Tropical Fruit Forum - International Tropical Fruit Growers

Citrus => Citrus General Discussion => Topic started by: Isaac-1 on September 07, 2018, 05:46:09 PM

Title: Rooting Root Stock?
Post by: Isaac-1 on September 07, 2018, 05:46:09 PM
I have as hoot of trifoliate root stock (Carrizo?)  shooting up on one of my citrus trees, and I was wondering if anyone has had any luck taking root cuttings from such a shoot?  It was about a foot long when I looked at it a few days  ago, may be more now.

thanks Ike
Title: Re: Rooting Root Stock?
Post by: TooFarNorth on September 11, 2018, 03:40:02 AM
Issac-1, I have had some success with rooting rootstock suckers. I have had FD, Rubidoux, and several others take. All I did was put them in a pot with some good potting soil mix, no hormones, no dome. Just stuck them in the soil, not really expecting them to take, but a lot of them did.

TFN
Title: Re: Rooting Root Stock?
Post by: Walt on September 11, 2018, 12:47:50 PM
I see you are in Georgia, where I expect humidity is high.  High compared to mine at least.  I would need the dome, or up-side-down aquarium, in my case.
Title: Re: Rooting Root Stock?
Post by: TooFarNorth on September 11, 2018, 07:02:15 PM
I agree, Walt, that everyone's situation is different, but I don't think we have high humidity. You can stand outside in the shade for a full 5 minutes before a puddle starts forming under your feet.. Lol. My point was that I didn't even really try and the suckers rooted, so it shouldn't be difficult for someone who actually tries. I believe it is better to use seed grown rootstock IMO, but in a pinch?

TFN
Title: Re: Rooting Root Stock?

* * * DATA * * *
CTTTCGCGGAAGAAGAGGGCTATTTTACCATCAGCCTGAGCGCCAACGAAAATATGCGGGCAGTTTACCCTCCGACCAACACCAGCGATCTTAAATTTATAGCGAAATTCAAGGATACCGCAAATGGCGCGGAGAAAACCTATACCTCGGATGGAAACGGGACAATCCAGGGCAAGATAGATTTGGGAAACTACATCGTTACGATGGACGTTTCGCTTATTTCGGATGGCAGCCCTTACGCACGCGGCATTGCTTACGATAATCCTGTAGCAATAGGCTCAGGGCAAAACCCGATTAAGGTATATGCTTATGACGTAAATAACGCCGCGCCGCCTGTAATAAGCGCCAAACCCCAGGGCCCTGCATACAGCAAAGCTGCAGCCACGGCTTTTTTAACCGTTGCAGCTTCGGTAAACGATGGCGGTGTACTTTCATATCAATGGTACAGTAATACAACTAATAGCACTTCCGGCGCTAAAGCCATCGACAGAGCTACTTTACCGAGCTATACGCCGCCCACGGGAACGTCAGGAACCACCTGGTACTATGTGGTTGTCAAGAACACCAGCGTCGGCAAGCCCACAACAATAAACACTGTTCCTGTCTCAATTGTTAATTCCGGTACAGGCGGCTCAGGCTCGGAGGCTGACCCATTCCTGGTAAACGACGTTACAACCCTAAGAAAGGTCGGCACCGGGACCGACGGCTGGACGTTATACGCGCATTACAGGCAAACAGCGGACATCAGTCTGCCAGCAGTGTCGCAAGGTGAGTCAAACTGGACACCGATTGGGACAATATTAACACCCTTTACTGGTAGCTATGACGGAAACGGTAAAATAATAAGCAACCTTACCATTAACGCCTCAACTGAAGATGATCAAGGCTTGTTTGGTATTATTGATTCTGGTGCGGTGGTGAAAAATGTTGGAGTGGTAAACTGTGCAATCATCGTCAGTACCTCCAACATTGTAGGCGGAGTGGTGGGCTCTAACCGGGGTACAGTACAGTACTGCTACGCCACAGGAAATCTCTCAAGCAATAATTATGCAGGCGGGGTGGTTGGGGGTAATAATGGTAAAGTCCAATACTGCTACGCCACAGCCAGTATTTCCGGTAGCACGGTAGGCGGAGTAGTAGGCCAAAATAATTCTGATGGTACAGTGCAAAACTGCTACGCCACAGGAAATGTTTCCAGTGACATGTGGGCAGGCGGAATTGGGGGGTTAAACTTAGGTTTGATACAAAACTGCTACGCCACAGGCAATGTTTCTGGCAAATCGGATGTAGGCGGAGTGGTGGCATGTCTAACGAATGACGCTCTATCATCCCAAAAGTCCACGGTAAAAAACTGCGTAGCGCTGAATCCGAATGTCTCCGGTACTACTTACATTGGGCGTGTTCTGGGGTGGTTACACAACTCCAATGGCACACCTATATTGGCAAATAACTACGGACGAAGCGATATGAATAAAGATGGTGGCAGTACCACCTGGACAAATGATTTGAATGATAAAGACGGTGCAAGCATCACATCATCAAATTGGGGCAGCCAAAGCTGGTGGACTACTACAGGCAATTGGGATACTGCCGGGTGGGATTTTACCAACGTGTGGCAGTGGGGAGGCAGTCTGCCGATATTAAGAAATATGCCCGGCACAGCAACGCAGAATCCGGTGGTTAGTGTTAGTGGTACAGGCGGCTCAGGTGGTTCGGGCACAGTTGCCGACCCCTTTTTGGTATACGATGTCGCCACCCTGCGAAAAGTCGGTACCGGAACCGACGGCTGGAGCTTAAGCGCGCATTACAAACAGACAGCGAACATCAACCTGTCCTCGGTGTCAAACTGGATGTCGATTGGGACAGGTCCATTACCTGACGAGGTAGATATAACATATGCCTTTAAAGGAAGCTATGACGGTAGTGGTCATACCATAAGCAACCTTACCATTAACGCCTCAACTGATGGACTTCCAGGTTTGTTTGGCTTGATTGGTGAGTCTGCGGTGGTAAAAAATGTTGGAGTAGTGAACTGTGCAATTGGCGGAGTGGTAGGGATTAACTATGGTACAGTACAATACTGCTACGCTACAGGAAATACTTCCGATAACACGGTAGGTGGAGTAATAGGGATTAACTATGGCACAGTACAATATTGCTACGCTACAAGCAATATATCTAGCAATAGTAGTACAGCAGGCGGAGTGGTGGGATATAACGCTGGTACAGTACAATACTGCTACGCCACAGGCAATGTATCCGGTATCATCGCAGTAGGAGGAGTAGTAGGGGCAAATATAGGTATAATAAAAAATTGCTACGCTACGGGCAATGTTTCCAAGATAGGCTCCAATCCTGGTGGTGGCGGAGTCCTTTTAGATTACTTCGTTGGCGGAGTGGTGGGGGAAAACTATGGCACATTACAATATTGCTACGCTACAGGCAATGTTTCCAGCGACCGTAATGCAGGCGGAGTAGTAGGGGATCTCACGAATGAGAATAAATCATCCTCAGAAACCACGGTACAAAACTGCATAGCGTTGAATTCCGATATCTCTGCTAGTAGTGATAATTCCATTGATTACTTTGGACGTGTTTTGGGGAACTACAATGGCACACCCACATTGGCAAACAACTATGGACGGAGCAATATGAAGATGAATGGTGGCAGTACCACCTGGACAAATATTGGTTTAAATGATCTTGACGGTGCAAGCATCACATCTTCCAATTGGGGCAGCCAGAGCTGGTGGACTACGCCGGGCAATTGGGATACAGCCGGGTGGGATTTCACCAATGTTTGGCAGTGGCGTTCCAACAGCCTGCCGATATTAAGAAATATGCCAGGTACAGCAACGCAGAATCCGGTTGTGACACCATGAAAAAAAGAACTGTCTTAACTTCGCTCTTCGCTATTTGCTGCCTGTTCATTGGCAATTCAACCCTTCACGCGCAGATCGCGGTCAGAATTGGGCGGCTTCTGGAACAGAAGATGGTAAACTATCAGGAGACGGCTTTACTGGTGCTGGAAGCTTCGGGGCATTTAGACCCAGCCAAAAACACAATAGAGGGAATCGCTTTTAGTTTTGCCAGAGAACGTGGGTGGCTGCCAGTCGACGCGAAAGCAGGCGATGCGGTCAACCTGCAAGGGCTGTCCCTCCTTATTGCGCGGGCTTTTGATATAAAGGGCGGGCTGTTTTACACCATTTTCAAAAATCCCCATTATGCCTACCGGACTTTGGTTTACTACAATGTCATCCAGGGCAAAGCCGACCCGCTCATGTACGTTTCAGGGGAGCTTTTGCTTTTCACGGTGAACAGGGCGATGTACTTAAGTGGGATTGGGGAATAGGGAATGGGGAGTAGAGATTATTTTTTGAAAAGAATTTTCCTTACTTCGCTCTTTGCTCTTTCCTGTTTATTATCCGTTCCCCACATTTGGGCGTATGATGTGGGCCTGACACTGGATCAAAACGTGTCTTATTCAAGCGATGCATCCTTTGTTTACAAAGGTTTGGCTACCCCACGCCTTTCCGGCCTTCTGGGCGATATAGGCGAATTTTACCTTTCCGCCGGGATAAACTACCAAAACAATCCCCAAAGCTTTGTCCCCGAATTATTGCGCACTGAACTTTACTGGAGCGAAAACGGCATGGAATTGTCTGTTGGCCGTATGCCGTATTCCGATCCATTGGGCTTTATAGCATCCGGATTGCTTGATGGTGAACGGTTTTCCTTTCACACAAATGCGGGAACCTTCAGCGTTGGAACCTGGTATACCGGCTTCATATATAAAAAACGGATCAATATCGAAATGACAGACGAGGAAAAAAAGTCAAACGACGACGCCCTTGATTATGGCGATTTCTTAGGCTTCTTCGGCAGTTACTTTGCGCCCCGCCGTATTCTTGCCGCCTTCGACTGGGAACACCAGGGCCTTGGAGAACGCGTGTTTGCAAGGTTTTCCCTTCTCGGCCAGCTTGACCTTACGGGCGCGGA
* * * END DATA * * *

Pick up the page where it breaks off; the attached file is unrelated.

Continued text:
Post by: Walt on September 12, 2018, 12:07:38 PM
I prefer seed grown, non-transplanted, roots for apples a plums, because they have tap roots.  Is this an issue for citrus?
Title: Re: Rooting Root Stock?
Post by: brian on September 12, 2018, 12:43:22 PM
This is interesting.  I was wondering something similar when I was disposing of branches I'd cut off FD rootstock to get them out of the way when grafting (they were crowding my target area).   Because my trees are in a greenhouse the lack of taproot isn't a big deal to me as there is no wind to uproot trees.  And FD seeds are hard to come by for me.

I'm going to try propagating flying dragon rootstock by cuttings.   
Title: Re: Rooting Root Stock?
Post by: Ilya11 on September 12, 2018, 01:06:08 PM
I prefer seed grown, non-transplanted, roots for apples a plums, because they have tap roots.  Is this an issue for citrus?

Deep taproot increases winter hardiness.
Title: Re: Rooting Root Stock?
Post by: TooFarNorth on September 12, 2018, 03:09:30 PM
In my experience, though limited, trees with seedling rootstock seem to grow faster and rebound quicker after transplanting, cold injury and insect damage than rooted cutting rootstock.

TFN
Title: Re: Rooting Root Stock?
Post by: Isaac-1 on September 12, 2018, 03:54:25 PM
TooFarNorth, I agree you probably have low humidity there, at least compared to here in south Louisiana, though compared to Kansas your humidity probably seems like a tropical rainforest.

My goal here is to grow root stock (potentially to get seeds to grow) to potentially propagate more citrus trees for my own use given that I live in an HLB/ACP quarantine zone, though I live 150 miles from the nearest documented cases.      With luck it may never get here given the relatively sparse planting of citrus here on the h8b/9a line, mostly backyard citrus, though there are a few small commercial / u-pick operations 25-30 miles south of here.